Reinfeldt calls SEB pay raises ‘indulgent’

Reinfeldt calls SEB pay raises 'indulgent'
Swedish Prime Minister Fredrik Reinfeldt has joined Social Democratic leader Mona Sahlin in lashing out against the SEB banking group over a decision to hike executive pay.

“In times like these it’s serious and a little insulting to a lot of people when some seem to be indulging themselves with huge pay raises which others perceive to be sums of pure fantasy,” Reinfeldt said on Thursday.

The comments come two days after Sveriges Television (SVT) revealed that, in lieu of bonuses, SEB’s nine highest ranking executives were instead set to get pay raises of between 10 and 25 percent.

CEO Annika Falkengren is expected to see her pay go up by between 700,000 and 1.75 million kronor ($80,000-$200,000), according to SVT.

News of the raises prompted an angry reaction from the Folksam insurance company, one of SEB’s owners.

“It’s unpleasant having a built-in bonus, because that’s basically what this is,” said Carina Lundberg Markow, Folksam’s head of owner relations, to the TT news agency.

The pay raises were also significant as they disqualified SEB from participating in the banking sector support programme recently set up by the government.

According to the programme’s rules, banks asking for help from the government can’t raise salaries after October 2008.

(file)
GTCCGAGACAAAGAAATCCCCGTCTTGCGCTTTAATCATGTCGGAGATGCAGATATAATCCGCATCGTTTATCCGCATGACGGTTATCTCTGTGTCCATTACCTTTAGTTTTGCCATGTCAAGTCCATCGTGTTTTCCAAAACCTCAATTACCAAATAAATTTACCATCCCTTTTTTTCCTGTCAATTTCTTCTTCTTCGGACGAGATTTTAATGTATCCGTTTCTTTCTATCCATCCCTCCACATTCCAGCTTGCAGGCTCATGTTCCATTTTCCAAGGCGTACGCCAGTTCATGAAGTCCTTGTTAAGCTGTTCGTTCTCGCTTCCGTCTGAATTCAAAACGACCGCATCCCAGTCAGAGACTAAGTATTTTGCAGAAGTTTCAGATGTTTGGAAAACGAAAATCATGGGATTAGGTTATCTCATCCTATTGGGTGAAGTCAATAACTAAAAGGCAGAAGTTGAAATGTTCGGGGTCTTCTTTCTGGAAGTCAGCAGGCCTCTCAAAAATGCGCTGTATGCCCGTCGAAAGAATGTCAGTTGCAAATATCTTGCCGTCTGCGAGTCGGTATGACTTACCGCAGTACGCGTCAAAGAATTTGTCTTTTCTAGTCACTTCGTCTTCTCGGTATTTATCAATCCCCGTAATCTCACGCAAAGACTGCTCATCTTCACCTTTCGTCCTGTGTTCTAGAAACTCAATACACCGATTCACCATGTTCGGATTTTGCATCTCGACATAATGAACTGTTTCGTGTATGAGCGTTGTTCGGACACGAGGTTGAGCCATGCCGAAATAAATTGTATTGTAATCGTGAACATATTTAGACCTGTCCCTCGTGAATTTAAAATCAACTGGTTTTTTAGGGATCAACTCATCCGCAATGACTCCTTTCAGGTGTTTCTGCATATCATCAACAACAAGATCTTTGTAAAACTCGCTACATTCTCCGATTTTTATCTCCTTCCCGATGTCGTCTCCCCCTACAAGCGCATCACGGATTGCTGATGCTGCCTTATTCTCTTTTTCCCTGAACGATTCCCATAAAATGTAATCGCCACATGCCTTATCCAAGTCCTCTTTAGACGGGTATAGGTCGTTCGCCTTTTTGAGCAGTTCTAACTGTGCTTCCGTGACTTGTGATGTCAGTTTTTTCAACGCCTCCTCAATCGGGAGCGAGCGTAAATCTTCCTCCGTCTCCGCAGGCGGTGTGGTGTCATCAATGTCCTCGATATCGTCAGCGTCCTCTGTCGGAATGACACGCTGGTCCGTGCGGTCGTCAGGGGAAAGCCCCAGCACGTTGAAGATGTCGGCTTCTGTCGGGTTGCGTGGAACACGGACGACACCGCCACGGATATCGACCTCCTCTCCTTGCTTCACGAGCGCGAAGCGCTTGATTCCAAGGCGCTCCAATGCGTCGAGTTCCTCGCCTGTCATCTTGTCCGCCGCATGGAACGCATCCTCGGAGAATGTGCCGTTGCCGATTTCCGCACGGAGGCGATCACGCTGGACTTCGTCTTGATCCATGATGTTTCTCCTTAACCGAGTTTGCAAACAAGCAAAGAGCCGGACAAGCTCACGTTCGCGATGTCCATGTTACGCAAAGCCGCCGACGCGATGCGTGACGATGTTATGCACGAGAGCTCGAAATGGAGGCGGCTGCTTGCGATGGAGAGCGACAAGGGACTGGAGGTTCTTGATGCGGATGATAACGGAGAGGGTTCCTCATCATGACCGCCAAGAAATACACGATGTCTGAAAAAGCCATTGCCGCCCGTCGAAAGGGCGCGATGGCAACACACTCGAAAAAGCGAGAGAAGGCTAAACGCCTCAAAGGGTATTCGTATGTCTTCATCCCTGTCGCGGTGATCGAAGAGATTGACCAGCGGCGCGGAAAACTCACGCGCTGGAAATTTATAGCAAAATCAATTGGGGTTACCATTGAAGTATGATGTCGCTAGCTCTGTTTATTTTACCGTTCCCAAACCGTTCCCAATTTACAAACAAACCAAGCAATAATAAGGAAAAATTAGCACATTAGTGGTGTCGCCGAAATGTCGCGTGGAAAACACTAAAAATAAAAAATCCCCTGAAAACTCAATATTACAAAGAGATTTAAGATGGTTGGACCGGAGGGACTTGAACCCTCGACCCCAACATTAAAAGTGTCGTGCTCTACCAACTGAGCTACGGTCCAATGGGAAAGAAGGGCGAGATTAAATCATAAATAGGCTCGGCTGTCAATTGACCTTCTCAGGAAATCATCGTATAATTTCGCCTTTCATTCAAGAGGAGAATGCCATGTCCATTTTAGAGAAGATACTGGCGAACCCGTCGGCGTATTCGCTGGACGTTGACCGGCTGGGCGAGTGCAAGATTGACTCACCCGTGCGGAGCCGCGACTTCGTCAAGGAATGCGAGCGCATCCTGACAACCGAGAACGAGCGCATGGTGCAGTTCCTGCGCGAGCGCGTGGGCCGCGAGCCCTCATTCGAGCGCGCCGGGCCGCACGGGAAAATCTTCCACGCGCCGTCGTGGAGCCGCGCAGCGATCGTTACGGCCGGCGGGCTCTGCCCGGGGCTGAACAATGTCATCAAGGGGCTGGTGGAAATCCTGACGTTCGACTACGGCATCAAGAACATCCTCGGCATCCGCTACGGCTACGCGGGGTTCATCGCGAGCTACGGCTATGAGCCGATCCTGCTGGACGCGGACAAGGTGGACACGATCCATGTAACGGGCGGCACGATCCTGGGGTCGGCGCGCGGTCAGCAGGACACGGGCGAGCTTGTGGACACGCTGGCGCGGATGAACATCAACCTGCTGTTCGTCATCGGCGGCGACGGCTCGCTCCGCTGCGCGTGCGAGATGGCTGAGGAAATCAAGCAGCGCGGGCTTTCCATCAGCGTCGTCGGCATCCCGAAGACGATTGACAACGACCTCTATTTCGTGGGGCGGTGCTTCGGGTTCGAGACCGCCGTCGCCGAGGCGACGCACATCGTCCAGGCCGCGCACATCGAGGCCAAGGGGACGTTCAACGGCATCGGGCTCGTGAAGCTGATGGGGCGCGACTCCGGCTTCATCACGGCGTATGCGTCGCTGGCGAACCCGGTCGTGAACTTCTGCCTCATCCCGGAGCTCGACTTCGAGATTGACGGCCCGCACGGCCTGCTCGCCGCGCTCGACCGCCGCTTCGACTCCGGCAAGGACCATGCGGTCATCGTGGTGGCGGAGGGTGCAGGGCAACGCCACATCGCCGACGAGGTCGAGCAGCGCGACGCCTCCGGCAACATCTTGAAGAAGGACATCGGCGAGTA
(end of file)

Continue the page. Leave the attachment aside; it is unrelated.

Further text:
SEB has not as of yet requested any assistance from the state.

On Thursday, SEB board chairman Marcus Wallenberg defended the pay raises, arguing that, when factoring in the scrapped bonuses, the bank’s top managers were actually looking at a significant drop in their overall compensation.

“The background is that we have, for different reasons, decided to change our compensation system. We’ve removed the variable part and raised fixed salaries, but the total amount is lower,” Wallenberg told SVT.

The prime minister wasn’t moved by Wallenberg’s argument, however, calling the pay raises “provocative” at a time when unions and employers elsewhere are agreeing to lower pay and other measures to ensure their future.

And criticism wasn’t restricted to political leaders on the right, as the Social Democrat’s Sahlin also voiced her criticism to SEB’s decision.

“That someone with a high salary who has received huge tax reductions, not to mention coming from a sector like banking, would give themselves a pay raise of 2 million kronor is provocative and indecent. It doesn’t help rebuild confidence among all the individual customers or companies,” Sahlin said of Falkengren’s salary bump.

“To be perfectly honest, I just don’t comprehend this in the least. Why choose to aggravate things instead of building confidence?”

Wallenberg continued his defence of the new pay system.

“The final amount is a reduction. We’ve tried to adjust the compensation system to external conditions, primarily for three reasons. Firstly, we think the short-term variable part [of the system] is misconstrued. Secondly, through discussions with the government we’ve tried to make adjustments and move to more fixed salaries. Thirdly, we’re trying to move toward a more long-term incentive programme,” he said, adding that he hoped to continue talks with the government.

Previously, Falkengren earned a fixed salary of 7 million kronor and a variable bonus of up to 12 million kronor. Her new salary comes to 9 million kronor, he explained.